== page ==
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THE RECORDING ACADEMY® PRODUCERS & ENGINEERS WING® ANNOUNCES EIGHTH ANNUAL GRAMMY® WEEK CELEBRATION HONORING NILE RODGERS Annual Celebration Will Highlight Sound Quality and Pay Homage to Musical Icon at The Village Studios in West Los Angeles on February 3, 2015 The Recording Academy® Producers & Engineers Wing® will celebrate its eighth annual GRAMMY® Week event honoring three-time GRAMMY winner Nile Rodgers for his commitment to excellence and ongoing support for the art and craft of recorded music. Michael Ostin and Cameron Strang will serve as honorary event co-chairs at the event to be held on Tuesday, Feb. 3, 2015, at The Village studios in West Los Angeles. GRAMMY Week culminates with the 57th Annual GRAMMY Awards® on Sunday, Feb. 8, 2015, airing live on the CBS Television Network, at 8 p.m. ET/PT. For updates and breaking news, please visit www.grammy.com, and The Recording Academy®'s social networks on Twitter and Facebook. "Our Producers & Engineers Wing members are passionate about sound quality, the importance of music creators, and most of all, the integrity of recorded music," said Neil Portnow, President/CEO of The Recording Academy. "This year, it is with great pride that we honor a musical icon who is the epitome of everything the P&E Wing represents. Nile Rodgers is not only a revered member of the music community but also a founding member of the Wing and we look forward to celebrating his astonishing career, which continues to reach new musical heights and inspire generations." A musician, composer, arranger and guitarist, Rodgers is one of the most influential music producers in the history of popular music. He began his career as a session guitarist in New York, first toured as a teenager with the "Sesame Street" band, and played with the house band at Harlem's world famous Apollo Theater. In 1970 Rodgers and bassist Bernard Edwards met and formed the Big Apple Band. In 1977 the band changed their name to Chic and subsequently generated chart-topping hits such as "Le Freak," "I Want Your Love," "Everybody Dance," and "Good Times." Chic's success soon led to producing opportunities for Rodgers and Edwards, among them albums such as Sister Sledge's We Are Family and Diana Ross' Diana. Following Chic's dissolution in 1983, Rodgers embarked on a solo production career that launched hits for artists such as David Bowie, INXS, Duran Duran, Madonna, Sheena Easton, Jeff Beck, the Thompson Twins, Mick Jagger, Grace Jones, Cyndi Lauper, Howard Jones, the B-52's, and Al Jarreau, among others. Rodgers' work with a variety of popular artists soon led to opportunities to share his distinct sound on film soundtracks such as Alphabet City, Gremlins, Against All Odds, That’s Dancing, White Nights, The Fly, White Hot, and Earth Girls Are Easy, in addition to collaborating with Peter Gabriel on Laurie Anderson's concert film Home Of The Brave. In 1988 Rodgers composed his first orchestral score for the film Coming To America. In the '90s Rodgers (read more)produced the Vaughan Brothers Family Style, which was released shortly after the untimely death of guitar virtuoso Stevie Ray Vaughan, along with projects for Bowie, Eric Clapton, the B-52s, David Lee Roth, Ric Ocasek, Dan Reed Network, Cathy Dennis, Patty Griffin, Jimmie Vaughan, and The Stray Cats among others, along with continued soundtrack work on films such as Thelma and Louise, Cool World and Beavis And Butt-Head. In 1992, Rodgers and Edwards revisited Chic's roots and released a new album, Chic-Ism. In 1996 tragedy struck when, during a series of Chic concerts in Japan, Edwards contracted pneumonia and died, a blow that greatly affected Rodgers. Although devastated by the loss of his longtime musical partner and close friend, Rodgers ultimately regrouped and returned to playing live concerts and composing and producing music for film soundtracks including work on Beverly Hills Cop III, Blue Chips, The Flintstones, and Feeling Minnesota (including a collaboration with Bob Dylan).In 1998 Rodgers founded the Sumthing Else Music Works record label and Sumthing Distribution, an independent music label distributor. The label focused on a fast-growing new genre: video game soundtracks. Its titles include the complete Halo and Resident Evil franchises including Gears of War and Borderlands. During this time, Rodgers focused on additional soundtrack projects such as Rush Hour 2, Snow Dogs and Semi-Pro. In 2002-2003 he co-produced Astronaut, with the original five members of Duran Duran. Prompted by the Sept.11 tragedies, Rodgers created the We Are Family Foundation to help promote the healing process and organized a rerecording of "We Are Family," the GRAMMY Hall of Fame®-inducted song he and Edwards wrote for Sister Sledge. The rerecording was performed by more than 200 musicians, celebrities, and personalities and included a music video filmed by Spike Lee, a documentary filmed by Danny Schechter and a video version for kids that included more than 100 beloved children's characters. Rodgers has been recognized for his humanitarian efforts as well as music achievements by being honored with innumerable awards, among them The Recording Academy's NY Chapter's Heroes Award, induction into the Dance Music Hall of Fame, No. 1 Singles Producer In The World by Billboard, and the Winter Music Conference Lifetime Achievement award. Rodger's career has seen a strong resurgence in the electronic dance community through his work with such acts as Avicii, Disclosure and Tensnake. His collaboration with Daft Punk on their album Random Access Memories garnered him three GRAMMY Awards for 2013 including Album Of The Year and Song Of The Year. Rodger's continues to tour worldwide and remains one of the most in-demand producers and artists of his time. As the Producers & Engineers Wing 2015 honoree, Rodgers joins an impressive list of past honorees: Chris Blackwell; T Bone Burnett; Tom Dowd; Ahmet and Nesuhi Ertegun; Jimmy Iovine; Quincy Jones; Arif Mardin; Al Schmitt; Jerry Wexler; and Neil Young. Established in 1957, The Recording Academy is an organization of musicians, songwriters, producers, engineers and recording professionals that is dedicated to improving the cultural condition and quality of life for music and its makers. Internationally known for the GRAMMY Awards — the preeminent peer-recognized award for musical excellence and the most credible brand in music — The Recording Academy is responsible for groundbreaking professional development, cultural enrichment, advocacy, education and human services programs. The Academy continues to focus on its mission of recognizing musical excellence, advocating for the well-being of music makers and ensuring music remains an indelible part of our culture. For more information about The Academy, please visit www.grammy.com. For breaking news and exclusive content, follow @TheGRAMMYs on Twitter, like "The GRAMMYs" on Facebook, and join The GRAMMYs' social communities on Instagram, Tumblr and YouTube. Currently more than 6,000 professionals comprise The Recording Academy Producers & Engineers Wing, which was established for producers, engineers, remixers, manufacturers, technologists, and other related creative and technical professionals in the recording field. This organized voice for the recording community addresses issues that affect the craft of recorded music, including the development and implementation of new technologies, technical guidelines and recommendations, and archiving and preservation initiatives. For more information, please visit www.producersandengineers.com.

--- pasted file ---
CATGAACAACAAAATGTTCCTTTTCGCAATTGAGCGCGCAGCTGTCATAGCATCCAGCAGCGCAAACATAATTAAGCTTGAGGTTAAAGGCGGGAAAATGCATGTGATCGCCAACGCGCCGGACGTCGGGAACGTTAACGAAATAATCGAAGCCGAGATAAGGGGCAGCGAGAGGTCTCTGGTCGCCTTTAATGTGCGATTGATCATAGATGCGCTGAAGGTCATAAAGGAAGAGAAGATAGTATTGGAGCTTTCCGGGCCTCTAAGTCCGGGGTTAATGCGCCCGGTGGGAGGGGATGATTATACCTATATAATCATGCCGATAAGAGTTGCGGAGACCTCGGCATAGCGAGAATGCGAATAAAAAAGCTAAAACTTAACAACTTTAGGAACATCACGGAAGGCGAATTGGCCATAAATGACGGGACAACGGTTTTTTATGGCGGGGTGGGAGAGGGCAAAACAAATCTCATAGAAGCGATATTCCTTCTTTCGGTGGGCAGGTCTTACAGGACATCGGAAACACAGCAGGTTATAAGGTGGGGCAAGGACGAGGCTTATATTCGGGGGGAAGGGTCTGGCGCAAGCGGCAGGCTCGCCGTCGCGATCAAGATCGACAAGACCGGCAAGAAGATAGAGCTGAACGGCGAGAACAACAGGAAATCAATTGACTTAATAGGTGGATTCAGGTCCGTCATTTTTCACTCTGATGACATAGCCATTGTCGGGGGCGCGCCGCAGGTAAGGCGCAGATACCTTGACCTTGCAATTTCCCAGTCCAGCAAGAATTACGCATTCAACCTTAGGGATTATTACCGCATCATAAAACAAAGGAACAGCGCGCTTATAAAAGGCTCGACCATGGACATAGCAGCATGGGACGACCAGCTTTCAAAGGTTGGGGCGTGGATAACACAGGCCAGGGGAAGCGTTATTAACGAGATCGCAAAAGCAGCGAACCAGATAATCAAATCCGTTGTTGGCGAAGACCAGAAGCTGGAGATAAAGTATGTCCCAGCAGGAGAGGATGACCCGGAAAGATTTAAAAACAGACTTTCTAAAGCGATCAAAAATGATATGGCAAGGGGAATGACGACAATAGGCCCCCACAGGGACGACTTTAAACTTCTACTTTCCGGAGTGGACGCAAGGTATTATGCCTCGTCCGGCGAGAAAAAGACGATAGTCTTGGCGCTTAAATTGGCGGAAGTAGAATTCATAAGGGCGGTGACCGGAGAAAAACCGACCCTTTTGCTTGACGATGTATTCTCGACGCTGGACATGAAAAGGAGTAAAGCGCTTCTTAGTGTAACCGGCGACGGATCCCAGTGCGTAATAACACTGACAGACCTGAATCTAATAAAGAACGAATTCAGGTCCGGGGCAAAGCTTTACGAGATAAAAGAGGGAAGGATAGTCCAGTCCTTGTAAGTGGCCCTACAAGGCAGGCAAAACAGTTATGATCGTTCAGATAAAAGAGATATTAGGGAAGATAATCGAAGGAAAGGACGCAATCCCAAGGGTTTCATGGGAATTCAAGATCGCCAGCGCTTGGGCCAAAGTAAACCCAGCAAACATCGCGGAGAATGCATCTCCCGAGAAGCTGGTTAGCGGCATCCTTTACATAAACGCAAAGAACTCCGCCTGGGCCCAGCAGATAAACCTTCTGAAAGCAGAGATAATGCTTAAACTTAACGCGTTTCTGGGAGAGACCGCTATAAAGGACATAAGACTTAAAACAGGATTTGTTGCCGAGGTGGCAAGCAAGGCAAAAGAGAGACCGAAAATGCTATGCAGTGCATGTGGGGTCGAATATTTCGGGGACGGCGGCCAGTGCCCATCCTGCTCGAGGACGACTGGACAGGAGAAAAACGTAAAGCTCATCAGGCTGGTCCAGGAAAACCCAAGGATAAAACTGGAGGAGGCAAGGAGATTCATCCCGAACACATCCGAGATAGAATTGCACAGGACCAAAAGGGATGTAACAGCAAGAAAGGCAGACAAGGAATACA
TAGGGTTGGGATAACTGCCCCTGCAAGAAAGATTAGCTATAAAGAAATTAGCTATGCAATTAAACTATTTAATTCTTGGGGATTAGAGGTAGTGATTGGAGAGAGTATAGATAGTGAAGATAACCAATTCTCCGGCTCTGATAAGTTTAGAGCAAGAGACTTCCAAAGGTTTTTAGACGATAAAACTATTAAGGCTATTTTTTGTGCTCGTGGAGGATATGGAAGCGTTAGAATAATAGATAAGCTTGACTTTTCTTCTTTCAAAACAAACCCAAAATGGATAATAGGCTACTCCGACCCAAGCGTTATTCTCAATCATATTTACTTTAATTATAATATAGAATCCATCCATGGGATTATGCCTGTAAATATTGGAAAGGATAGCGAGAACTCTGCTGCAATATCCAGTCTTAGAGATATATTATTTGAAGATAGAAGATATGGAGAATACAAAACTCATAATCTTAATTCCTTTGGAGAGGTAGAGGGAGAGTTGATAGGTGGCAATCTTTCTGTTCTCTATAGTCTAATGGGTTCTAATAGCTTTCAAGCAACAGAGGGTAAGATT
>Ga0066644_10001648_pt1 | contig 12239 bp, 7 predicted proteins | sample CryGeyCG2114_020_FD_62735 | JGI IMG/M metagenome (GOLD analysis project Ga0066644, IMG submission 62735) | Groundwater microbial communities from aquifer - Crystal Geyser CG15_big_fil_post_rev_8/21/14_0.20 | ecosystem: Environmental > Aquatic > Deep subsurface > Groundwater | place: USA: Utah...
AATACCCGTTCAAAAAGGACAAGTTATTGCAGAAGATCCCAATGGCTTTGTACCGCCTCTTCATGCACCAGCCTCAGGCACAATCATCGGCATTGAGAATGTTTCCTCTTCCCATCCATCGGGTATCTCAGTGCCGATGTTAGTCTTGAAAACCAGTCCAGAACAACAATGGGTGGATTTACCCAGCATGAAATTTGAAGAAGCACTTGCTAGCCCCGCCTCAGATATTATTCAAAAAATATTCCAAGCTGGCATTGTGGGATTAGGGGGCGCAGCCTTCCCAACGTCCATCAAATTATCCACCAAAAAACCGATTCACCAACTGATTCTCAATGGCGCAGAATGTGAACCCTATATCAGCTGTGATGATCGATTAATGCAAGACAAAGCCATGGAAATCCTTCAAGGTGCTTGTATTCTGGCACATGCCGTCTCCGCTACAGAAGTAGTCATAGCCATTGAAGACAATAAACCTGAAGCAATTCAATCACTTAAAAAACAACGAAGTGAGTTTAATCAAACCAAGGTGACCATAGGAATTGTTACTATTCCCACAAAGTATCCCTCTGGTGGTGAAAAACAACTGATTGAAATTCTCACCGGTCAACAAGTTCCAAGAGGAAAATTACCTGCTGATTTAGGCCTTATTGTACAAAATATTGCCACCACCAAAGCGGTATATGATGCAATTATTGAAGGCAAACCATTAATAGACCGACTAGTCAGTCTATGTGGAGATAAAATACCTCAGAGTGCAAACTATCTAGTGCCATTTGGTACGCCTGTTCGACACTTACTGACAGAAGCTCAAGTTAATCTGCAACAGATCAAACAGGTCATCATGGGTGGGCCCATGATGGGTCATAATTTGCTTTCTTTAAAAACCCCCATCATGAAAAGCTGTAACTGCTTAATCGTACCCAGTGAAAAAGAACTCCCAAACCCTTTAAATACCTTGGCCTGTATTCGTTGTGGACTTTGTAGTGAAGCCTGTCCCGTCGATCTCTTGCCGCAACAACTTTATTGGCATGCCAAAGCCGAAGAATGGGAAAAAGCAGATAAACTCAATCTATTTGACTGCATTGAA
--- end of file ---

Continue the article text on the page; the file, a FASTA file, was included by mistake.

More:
Radio Facts: SoundExchange was joined by dozens of recording artists today to launch “Project72,” a campaign to ensure equal treatment for musicians and rights holders with sound recordings made prior to 1972 from digital radio. Project72 is launching in conjunction with today’s introduction of The RESPECT Act, by Representatives George Holding (R-NC) and John Conyers (D-MI). Their legislation would require digital radio services to pay royalties to pre-1972 artists when their music is played by companies that use the statutory license administered by SoundExchange. Project72 puts a spotlight on the fact that the biggest digital radio providers in the world are not paying royalties to musicians who recorded music before February 15, 1972. Based on their interpretation of state and federal copyright law, these multi-billion-dollar companies believe that they can use pre-1972 recordings for free, forever. SoundExchange estimates that this practice deprived legacy artists and record labels of more than $60 million in digital royalties last year alone. “We applaud Representatives Holding and Conyers for taking this step toward righting a wrong being done to pre-72 artists whose music has inspired all of us. The RESPECT Act rightfully requires digital radio to treat all sound recordings equally, regardless of the date they were made,” said Michael Huppe, SoundExchange president and CEO. “It’s time we show respect for the legends of Motown, Jazz and Blues, and those who gave birth to Rock n' Roll. Their work is still a massive force on radio and is the foundation of the music we listen to today.” Project72 kicks off with an open letter, signed by more than 70 recording artists, calling on digital radio to treat all sound recordings equally and to “pay for all the music they play.” Artists and bands urging these services to “do right by legacy artists” include: The Allman Brothers Band, The Beach Boys, Roseanne Cash, Melissa Etheridge, Al Green, B.B. King, The Moody Blues, Cyndi Lauper, Martha Reeves, members of Steely Dan, The Supremes, The Temptations, Three Dog Night, and many more. Many of the artists who have joined the campaign have pre-1972 recordings of their own and speak about the issue from personal experience. Others are post-1972 artists who believe these legendary artists have inspired and paved the way for them. Together they are all saying, “This is a matter of respect.” "Music is my passion and my purpose, but it is also my livelihood. But, for many artists of my time who are no longer able to tour, the fact that performers with sound recordings made prior to 1972 are not being paid by certain digital radio services is a serious concern. It's urgent that we address this growing issue now," Martha Reeves, of Martha & The Vandellas. “Every artist wants to create timeless music. It’s great to have SoundExchange fighting for my rights, as time passes and the music lives on,” Tommy James, of The Shondells. “This music is our legacy. Under the current system, it feels like they are taking it away from us,” Richie Furay, of Buffalo Springfield. Show respect for our roots and stand up for music by asking Congress to end this unfair practice. Support Project72 by tweeting “All music deserves respect, all artists deserve fairness. Join Project72 www.project-72.org: #RespectAllMusic”